For TEM observation, K2PtCl4 was first dissolved in deionized water in preparation to image its crystal structure. In the bright field TEM image, the crystallite was 50 nm x 60 nm in size. Gao et al. weakened the electron beam dose to the angstrom scale for less than 1 e/A2∙s to limit beam-induced sample reduction during the process of imaging. The scientists conducted high-resolution electron microscopy (HREM) at 300,000 x magnification to obtain 64 images from the same area. By averaging the images, the atomic columns were clearly resolved in the study.
The high-resolution TEM image showed periodic lattice squares with an atom (yellow) surrounding those without bright atomic contrast (blue) in the center. Gao et al. compared the atomic resolution images with the existing atomic structure of K2PtCl4 to identify each individual element. The scientists identified the atoms in the corners as potassium (K), atoms in the middle of the edges of the squares as chlorine (Cl) and those in the center of the square in yellow as platinum (Pt). When Gao et al. increased the electron beam dose to 30 e/A2∙s, the lattice from K2PtCl4, which was originally viewed across the entire area developed into individual Pt clusters. In time, the nanoclusters grew more pronounced under the microscope.
They then observed further formation of the Pt nanoclusters across extended time periods under low-dose imaging conditions. The scientists selected a sub-area of the sequential images and applied a fast Fourier transform (FFT) to discern the structure and the constituents. Gao et al. were able to obtain a time series of FFT patterns in the K2PtCl4 lattice, which also reflected the radial distribution function (RDF) (to find adjacent particles). The scientists then investigated the additional surface orientation of atoms in the material, aside from the Pt nanoclusters, to understand the location of K and Cl species.
In the work, they used a series of imaging and analytical methods of materials science, starting with high-angle annular dark-field (HAADF) scanning transmission electron microscopy (STEM) and the 2-D energy-dispersive spectra (EDS) map to characterize the material. The results showed the signals from K and Cl in the background as evenly distributed across the area. When the scientists used electron energy loss spectroscopy (EELS) they further observed the existence of K and Cl from KCl, after the formation of Pt nanoparticles.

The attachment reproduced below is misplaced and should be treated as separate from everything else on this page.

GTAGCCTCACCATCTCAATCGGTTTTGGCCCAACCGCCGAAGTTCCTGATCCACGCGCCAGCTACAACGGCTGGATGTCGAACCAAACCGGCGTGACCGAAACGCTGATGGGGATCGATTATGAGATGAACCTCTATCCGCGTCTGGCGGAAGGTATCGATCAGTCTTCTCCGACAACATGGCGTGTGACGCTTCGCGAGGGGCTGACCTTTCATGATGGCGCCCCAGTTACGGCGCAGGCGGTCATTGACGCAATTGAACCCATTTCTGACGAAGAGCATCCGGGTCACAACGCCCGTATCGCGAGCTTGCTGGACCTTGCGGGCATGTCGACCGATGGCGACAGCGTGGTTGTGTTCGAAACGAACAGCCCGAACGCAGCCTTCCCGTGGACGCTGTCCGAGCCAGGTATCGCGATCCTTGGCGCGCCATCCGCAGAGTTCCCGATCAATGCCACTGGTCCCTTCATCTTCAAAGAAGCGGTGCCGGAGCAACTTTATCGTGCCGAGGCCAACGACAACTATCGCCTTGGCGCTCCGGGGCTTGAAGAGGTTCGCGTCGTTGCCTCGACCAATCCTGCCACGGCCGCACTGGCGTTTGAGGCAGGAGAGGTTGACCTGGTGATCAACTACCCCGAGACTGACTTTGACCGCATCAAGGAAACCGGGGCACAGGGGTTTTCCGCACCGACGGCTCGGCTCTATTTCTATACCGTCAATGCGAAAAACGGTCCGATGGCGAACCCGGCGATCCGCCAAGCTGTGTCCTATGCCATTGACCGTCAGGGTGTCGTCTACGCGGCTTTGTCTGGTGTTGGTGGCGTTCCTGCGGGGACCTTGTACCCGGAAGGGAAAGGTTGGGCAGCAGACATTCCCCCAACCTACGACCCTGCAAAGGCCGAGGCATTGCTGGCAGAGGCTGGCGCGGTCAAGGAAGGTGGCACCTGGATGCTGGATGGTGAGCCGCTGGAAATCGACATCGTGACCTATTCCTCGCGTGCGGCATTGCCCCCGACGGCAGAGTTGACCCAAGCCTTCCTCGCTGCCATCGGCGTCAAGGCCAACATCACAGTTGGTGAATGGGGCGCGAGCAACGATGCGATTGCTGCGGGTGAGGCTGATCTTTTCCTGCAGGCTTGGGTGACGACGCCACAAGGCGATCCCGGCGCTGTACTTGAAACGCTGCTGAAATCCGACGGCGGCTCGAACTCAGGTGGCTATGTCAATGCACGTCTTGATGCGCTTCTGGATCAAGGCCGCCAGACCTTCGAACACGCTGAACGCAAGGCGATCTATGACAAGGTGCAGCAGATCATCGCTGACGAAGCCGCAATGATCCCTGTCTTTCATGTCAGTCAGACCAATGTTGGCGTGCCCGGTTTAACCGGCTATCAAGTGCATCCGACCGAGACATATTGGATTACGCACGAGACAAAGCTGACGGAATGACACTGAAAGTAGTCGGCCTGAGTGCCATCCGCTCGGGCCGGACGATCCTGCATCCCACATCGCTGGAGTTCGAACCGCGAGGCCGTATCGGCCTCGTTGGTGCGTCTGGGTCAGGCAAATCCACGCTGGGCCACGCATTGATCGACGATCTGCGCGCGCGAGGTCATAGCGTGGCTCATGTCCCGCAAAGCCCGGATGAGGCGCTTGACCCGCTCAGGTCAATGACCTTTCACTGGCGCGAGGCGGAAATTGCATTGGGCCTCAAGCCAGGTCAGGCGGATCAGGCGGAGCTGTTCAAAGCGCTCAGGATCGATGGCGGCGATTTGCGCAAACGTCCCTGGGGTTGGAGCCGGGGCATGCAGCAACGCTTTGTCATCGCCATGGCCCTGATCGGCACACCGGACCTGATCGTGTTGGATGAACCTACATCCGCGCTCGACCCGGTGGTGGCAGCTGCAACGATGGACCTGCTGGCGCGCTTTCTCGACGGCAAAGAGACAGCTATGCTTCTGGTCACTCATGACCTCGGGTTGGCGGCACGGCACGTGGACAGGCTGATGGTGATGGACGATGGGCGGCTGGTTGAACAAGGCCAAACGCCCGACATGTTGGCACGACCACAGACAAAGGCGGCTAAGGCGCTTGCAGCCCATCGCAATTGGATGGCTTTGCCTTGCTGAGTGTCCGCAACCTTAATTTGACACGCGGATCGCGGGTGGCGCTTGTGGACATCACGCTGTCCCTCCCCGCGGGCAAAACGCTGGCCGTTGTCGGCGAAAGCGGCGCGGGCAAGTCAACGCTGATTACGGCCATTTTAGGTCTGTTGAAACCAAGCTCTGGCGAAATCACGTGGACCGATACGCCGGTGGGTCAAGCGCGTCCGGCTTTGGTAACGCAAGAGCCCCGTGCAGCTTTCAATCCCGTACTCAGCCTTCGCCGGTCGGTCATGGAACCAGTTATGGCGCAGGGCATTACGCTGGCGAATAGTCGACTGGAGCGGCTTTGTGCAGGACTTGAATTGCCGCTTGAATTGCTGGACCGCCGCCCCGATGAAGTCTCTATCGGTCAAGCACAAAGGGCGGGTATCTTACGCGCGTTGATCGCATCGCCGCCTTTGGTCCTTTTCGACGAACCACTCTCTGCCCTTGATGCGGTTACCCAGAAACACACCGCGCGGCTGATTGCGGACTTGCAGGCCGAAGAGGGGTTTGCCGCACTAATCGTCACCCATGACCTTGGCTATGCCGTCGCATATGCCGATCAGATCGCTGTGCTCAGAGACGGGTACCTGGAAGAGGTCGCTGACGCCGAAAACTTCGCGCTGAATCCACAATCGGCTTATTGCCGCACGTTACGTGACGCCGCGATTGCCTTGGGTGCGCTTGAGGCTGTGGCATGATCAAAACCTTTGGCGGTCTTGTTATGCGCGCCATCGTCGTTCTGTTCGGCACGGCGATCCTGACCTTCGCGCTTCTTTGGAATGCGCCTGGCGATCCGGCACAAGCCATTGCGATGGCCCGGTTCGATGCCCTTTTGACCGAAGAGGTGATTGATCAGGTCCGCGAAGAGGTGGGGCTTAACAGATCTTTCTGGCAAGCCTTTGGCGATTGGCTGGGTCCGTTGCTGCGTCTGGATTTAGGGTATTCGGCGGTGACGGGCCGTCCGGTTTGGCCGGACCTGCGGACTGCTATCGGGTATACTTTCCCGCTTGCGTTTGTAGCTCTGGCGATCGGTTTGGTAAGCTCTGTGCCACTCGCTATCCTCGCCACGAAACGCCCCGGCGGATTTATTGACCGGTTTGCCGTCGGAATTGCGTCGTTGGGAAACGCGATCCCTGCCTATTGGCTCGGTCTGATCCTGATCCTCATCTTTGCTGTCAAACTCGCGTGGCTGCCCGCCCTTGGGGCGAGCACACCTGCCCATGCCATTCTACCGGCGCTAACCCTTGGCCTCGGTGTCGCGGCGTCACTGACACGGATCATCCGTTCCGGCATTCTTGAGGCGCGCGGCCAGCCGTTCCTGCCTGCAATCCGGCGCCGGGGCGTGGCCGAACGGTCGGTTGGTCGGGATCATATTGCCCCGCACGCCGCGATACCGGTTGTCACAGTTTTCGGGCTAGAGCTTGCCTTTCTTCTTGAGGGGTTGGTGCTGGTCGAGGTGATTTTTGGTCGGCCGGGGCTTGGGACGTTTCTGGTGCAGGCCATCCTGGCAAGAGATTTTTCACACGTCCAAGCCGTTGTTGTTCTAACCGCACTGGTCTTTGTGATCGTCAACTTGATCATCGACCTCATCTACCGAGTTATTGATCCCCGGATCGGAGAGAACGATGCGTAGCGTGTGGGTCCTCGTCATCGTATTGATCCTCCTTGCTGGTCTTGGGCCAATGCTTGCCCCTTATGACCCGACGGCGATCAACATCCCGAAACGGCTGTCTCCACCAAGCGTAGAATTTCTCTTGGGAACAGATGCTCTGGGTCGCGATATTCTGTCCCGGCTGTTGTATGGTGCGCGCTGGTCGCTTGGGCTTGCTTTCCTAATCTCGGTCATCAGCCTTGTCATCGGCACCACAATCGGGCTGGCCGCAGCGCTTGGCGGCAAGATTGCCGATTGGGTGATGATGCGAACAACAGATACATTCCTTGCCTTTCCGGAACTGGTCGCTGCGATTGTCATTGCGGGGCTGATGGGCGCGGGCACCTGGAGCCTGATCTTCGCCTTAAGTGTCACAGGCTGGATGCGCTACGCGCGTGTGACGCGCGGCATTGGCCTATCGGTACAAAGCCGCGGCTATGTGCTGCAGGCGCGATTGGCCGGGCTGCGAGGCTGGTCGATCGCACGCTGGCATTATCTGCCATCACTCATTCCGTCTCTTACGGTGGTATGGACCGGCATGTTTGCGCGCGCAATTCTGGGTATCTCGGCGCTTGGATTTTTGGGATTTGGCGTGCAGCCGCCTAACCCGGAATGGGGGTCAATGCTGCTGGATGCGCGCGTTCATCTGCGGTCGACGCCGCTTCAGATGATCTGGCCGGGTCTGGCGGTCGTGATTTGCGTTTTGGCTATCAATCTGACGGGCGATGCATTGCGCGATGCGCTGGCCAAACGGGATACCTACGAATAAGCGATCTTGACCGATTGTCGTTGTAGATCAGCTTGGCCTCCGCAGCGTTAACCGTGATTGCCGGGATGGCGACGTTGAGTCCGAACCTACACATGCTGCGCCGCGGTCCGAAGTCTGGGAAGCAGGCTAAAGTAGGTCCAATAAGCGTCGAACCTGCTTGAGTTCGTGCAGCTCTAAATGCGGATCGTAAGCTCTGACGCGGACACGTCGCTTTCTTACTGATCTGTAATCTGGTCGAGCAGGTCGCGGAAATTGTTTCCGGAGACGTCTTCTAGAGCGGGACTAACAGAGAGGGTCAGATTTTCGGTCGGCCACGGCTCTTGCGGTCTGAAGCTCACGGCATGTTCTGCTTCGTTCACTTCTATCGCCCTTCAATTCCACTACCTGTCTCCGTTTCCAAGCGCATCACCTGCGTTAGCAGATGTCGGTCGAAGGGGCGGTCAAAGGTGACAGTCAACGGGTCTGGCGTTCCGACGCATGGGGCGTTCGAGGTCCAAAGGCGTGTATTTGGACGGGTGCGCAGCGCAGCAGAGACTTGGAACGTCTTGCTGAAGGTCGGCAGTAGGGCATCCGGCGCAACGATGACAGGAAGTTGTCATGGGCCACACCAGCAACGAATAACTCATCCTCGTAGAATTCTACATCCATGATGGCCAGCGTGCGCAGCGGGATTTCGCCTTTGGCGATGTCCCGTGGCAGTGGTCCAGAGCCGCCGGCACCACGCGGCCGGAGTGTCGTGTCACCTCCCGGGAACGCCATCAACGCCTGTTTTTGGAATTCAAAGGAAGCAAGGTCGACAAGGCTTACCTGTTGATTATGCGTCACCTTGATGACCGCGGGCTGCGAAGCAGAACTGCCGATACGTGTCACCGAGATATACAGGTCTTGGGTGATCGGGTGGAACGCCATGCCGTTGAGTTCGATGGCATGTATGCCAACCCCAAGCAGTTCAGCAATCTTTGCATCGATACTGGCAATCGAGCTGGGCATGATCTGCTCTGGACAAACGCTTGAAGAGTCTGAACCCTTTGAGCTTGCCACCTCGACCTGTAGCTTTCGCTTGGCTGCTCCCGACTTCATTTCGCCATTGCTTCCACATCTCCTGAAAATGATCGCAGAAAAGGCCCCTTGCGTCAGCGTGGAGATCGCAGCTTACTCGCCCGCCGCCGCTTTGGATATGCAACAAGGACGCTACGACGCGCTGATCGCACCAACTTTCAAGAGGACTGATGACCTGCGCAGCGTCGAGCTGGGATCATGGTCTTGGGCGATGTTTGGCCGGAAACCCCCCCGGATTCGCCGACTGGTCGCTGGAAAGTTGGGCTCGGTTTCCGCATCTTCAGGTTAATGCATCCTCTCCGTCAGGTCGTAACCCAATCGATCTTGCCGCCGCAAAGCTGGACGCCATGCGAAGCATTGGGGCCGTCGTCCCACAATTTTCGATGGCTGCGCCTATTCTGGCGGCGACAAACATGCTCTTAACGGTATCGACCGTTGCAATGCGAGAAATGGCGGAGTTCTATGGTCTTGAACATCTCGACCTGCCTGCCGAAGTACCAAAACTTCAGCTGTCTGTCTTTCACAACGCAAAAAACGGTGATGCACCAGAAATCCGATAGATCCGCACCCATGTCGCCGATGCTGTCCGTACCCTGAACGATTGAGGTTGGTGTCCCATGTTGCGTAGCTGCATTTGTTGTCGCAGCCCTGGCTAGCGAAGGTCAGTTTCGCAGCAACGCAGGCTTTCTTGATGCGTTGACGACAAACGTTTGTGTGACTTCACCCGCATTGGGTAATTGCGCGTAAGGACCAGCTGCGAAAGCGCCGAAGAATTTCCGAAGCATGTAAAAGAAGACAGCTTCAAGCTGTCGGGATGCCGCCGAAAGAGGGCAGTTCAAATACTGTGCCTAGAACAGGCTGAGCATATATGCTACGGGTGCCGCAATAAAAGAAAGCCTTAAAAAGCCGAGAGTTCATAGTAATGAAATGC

Gao et al. gathered sufficient information from the reaction dynamics captured in real space via spectroscopy and characterization techniques in materials science. They proposed a microscopic process of reduction kinetics for K2PtCl4. Accordingly, the precursor K2PtCl4 first decomposed in to K+ and PtCl42- by breaking the weak ionic bond.
Then PtCl42- decomposed into PtCl2 and Cl-, a reaction which had not previously been reported in experimental studies. Gao et al. revealed this process using FFT of the high resolution image under a low electron dose and high acquisition efficiency.
On removal of the K species from the precursor, the lattice became unstable and compounds including PtCl2, KCl and Cl2 could move freely. When PtCl2 was reduced in to Pt, the molecules of Cl2 transitioned into the gas phase for removal from the TEM column. The zerovalent Pt species formed small nuclei or migrated and grew into large Pt nanoparticles.
In this way, the scientists elegantly demonstrated the reduction kinetics in the study and illustrated the concept using atomic models. The observed findings of nucleation and reduction of Pt agreed with that of previously calculated free energy in the chemical reaction. This method can be applied to study additional material transformations in depth. The results will benefit the applications of nanostructures in nanophysics for new materials development, new energy processes in environmental remediation and in nanomedicine.
T. S. Ahmadi et al. Shape-Controlled Synthesis of Colloidal Platinum Nanoparticles, Science (2006). DOI: 10.1126/science.272.5270.1924
Clemens Burda et al. Chemistry and Properties of Nanocrystals of Different Shapes, Chemical Reviews (2005). DOI: 10.1021/cr030063a
Younan Xia et al. Shape-Controlled Synthesis of Metal Nanocrystals: Simple Chemistry Meets Complex Physics?, Angewandte Chemie International Edition (2008). DOI: 10.1002/anie.200802248